||Rutherford Hayes was the President of the United States.|
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Ulysses S. Grant
|Rutherford B. Hayes
of the United States
James A. Garfield
Rutherford Birchard Hayes (October 4, 1822 – January 17, 1893) was the 19th President of the United States (1877–1881). As president, he oversaw the end of Reconstruction and the United States' entry into the Second Industrial Revolution. Hayes was a reformer who began the efforts that led to civil service reform and attempted, unsuccessfully, to reconcile the divisions that had led to the American Civil War fifteen years earlier.
Born in Delaware, Ohio, Hayes practiced law in Lower Sandusky (now Fremont) and was city solicitor of Cincinnati from 1858 to 1861. After the Civil War, he served in the U.S. Congress from 1865 to 1867 as a Republican. Hayes left Congress to run for Governor of Ohio and was elected to two consecutive terms, serving from 1868 to 1872. After his second term had ended, he resumed the practice of law for a time, but returned to politics in 1876 to serve a third term as governor.
Beneficiary of the most fiercely disputed election in American history, Rutherford B. Hayes brought to the Executive Mansion dignity, honesty, and moderate reform.
To the delight of the Woman's Christian Temperance Union, Lucy Webb Hayes carried out her husband's orders to banish wines and liquors from the White House.
Elected by a heavy majority, Hayes entered Congress in December 1865, troubled by the "Rebel influences ... ruling the White House." Between 1867 and 1876 he served three terms as Governor of Ohio.
Safe liberalism, party loyalty, and a good war record made Hayes an acceptable Republican candidate in 1876. He opposed Governor Samuel J. Tilden of New York.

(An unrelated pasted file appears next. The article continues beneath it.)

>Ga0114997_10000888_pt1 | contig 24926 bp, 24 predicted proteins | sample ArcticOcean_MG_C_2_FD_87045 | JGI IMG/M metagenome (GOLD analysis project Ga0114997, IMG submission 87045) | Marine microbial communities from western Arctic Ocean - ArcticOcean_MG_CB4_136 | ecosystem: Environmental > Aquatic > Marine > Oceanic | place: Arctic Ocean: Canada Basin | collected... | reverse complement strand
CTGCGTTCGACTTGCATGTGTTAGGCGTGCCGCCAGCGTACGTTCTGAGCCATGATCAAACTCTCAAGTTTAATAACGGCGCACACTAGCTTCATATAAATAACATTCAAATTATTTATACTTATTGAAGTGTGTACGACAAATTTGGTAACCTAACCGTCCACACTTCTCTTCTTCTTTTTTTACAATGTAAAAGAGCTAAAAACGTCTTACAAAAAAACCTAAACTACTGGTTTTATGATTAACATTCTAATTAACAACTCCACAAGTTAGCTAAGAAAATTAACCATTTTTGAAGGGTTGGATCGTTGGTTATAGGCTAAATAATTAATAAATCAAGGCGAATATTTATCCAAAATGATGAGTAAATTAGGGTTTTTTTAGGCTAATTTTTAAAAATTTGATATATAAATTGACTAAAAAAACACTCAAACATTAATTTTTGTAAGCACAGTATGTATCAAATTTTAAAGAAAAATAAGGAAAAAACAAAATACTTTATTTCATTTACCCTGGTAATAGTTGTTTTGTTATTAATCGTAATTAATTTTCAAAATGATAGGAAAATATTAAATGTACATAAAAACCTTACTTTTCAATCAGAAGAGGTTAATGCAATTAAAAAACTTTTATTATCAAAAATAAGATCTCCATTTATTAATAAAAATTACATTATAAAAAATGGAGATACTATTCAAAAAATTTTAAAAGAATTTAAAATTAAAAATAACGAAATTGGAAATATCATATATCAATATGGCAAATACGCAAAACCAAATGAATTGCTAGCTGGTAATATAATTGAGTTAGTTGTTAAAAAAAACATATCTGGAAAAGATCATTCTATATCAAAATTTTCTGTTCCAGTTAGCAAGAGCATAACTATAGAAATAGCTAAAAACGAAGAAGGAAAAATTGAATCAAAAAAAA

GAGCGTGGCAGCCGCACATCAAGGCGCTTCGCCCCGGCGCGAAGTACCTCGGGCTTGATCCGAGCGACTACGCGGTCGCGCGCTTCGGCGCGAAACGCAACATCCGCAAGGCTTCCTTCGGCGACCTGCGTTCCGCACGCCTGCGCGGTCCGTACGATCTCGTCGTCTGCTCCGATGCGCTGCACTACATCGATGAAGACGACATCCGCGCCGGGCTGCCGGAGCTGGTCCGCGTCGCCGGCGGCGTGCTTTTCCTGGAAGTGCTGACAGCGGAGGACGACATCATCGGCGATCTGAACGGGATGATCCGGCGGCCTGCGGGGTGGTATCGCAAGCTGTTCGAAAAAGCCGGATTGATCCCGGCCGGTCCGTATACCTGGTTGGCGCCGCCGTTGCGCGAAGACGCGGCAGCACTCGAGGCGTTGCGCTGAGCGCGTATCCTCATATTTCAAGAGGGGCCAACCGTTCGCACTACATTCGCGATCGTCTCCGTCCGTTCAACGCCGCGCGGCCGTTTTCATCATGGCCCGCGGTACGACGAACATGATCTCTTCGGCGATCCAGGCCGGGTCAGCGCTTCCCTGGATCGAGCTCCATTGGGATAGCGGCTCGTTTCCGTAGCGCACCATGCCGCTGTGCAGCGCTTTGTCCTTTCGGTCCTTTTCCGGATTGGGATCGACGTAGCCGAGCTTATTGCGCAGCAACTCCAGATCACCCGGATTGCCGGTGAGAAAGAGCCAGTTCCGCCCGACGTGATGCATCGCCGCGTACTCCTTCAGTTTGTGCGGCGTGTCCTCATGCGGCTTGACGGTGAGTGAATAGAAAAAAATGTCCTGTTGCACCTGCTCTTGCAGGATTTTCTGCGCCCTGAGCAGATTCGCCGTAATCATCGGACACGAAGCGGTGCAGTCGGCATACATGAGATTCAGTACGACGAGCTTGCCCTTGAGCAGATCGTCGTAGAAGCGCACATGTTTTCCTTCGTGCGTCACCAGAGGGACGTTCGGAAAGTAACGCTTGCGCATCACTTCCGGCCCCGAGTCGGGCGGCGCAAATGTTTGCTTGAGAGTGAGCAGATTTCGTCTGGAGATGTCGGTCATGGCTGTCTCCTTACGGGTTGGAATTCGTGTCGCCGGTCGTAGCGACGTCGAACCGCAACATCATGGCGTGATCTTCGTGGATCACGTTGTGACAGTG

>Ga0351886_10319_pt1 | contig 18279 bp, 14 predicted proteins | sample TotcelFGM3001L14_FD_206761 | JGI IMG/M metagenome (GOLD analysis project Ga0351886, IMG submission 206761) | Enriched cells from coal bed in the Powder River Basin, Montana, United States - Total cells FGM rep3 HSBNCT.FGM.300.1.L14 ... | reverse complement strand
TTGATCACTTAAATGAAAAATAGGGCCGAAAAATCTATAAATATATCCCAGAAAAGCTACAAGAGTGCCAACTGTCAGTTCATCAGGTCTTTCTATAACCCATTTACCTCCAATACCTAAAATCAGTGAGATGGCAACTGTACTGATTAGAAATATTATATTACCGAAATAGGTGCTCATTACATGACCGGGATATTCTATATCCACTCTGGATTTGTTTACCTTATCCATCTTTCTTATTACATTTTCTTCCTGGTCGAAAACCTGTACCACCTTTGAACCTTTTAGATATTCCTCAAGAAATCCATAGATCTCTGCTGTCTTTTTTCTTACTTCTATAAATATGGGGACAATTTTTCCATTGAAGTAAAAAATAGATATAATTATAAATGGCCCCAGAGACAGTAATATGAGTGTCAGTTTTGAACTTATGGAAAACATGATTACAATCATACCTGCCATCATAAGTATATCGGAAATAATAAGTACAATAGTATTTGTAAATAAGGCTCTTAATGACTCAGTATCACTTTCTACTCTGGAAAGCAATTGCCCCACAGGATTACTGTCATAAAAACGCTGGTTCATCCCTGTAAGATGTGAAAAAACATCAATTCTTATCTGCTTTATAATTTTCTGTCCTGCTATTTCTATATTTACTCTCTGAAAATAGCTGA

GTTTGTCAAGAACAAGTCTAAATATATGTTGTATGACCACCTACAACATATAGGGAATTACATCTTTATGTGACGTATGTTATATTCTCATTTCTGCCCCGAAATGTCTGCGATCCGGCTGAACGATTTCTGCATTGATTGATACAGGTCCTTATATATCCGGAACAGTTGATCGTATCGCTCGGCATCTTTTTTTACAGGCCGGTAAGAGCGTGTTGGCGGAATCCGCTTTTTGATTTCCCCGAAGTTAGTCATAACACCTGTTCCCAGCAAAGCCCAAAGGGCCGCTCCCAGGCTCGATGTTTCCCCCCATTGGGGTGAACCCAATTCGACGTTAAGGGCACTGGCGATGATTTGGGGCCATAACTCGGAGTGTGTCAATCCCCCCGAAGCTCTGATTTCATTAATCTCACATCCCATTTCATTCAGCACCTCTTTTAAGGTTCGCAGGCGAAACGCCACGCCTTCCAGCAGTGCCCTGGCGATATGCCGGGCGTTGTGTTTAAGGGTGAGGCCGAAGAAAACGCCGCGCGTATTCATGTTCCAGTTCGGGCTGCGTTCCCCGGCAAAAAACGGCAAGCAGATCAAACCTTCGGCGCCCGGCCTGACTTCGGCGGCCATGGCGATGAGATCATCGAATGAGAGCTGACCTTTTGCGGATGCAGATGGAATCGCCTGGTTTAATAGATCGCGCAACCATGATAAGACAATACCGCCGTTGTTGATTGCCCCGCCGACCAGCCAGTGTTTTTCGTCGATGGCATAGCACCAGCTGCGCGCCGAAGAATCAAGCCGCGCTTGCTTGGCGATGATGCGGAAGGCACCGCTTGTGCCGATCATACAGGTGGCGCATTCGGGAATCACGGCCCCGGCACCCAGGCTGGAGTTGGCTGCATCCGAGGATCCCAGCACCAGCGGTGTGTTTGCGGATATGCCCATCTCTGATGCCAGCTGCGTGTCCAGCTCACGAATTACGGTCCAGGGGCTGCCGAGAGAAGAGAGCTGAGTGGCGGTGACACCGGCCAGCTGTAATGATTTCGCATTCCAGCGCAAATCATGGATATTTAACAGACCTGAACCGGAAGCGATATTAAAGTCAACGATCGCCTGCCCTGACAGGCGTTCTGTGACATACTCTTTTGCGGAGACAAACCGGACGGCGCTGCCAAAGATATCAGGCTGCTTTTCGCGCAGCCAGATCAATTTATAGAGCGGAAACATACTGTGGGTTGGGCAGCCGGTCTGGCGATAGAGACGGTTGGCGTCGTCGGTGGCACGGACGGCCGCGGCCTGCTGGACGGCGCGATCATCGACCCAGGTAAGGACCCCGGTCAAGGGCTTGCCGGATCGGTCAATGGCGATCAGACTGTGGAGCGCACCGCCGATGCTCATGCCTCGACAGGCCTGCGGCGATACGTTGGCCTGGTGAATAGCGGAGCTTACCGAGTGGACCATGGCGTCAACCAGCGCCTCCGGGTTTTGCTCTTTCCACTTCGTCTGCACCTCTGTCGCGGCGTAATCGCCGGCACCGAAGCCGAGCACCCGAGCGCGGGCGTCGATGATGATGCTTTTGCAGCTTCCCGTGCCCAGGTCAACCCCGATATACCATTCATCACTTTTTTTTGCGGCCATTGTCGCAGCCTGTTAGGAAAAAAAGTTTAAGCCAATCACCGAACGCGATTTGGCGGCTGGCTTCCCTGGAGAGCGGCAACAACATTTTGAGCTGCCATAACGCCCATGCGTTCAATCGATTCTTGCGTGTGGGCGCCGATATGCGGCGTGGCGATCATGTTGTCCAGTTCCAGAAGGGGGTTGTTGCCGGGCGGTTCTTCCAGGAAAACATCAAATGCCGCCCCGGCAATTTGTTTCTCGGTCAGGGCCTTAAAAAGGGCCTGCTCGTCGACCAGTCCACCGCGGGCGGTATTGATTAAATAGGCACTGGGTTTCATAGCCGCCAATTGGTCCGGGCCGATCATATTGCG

Although a galaxy of famous Republican speakers, and even Mark Twain, stumped for Hayes, he expected the Democrats to win. When the first returns seemed to confirm this, Hayes went to bed, believing he had lost.
But in New York, Republican National Chairman Zachariah Chandler, aware of a loophole, wired leaders to stand firm: Hayes has 185 votes and is elected.
The popular vote apparently was 4,300,000 for Tilden to 4,036,000 for Hayes. Hayes's election depended upon contested electoral votes in Louisiana, South Carolina, and Florida. If all the disputed electoral votes went to Hayes, he would win; a single one would elect Tilden.
Months of uncertainty followed. In January 1877 Congress established an Electoral Commission to decide the dispute. The commission, made up of eight Republicans and seven Democrats, determined all the contests in favor of Hayes by eight to seven. The final electoral vote: 185 to 184.
Northern Republicans had been promising southern Democrats at least one Cabinet post, Federal patronage, subsidies for internal improvements, and withdrawal of troops from Louisiana and South Carolina.
Hayes insisted that his appointments must be made on merit, not political considerations. For his Cabinet he chose men of high caliber. But, this outraged many Republicans because one member was an ex-Confederate and another had bolted the party as a Liberal Republican in 1872.
Hayes pledged protection of the rights of Negroes in the South, but at the same time advocated the restoration of "wise, honest, and peaceful local self-government." This meant the withdrawal of troops. Hayes hoped such conciliatory policies would lead to the building of a "new Republican party" in the South, to which white businessmen and conservatives would rally.
Many of the leaders of the new South did indeed favor Republican economic policies and approved of Hayes's financial conservatism, but they faced annihilation at the polls if they were to join the party of Reconstruction. Hayes and his Republican successors were persistent in their efforts but could not win over the "solid South."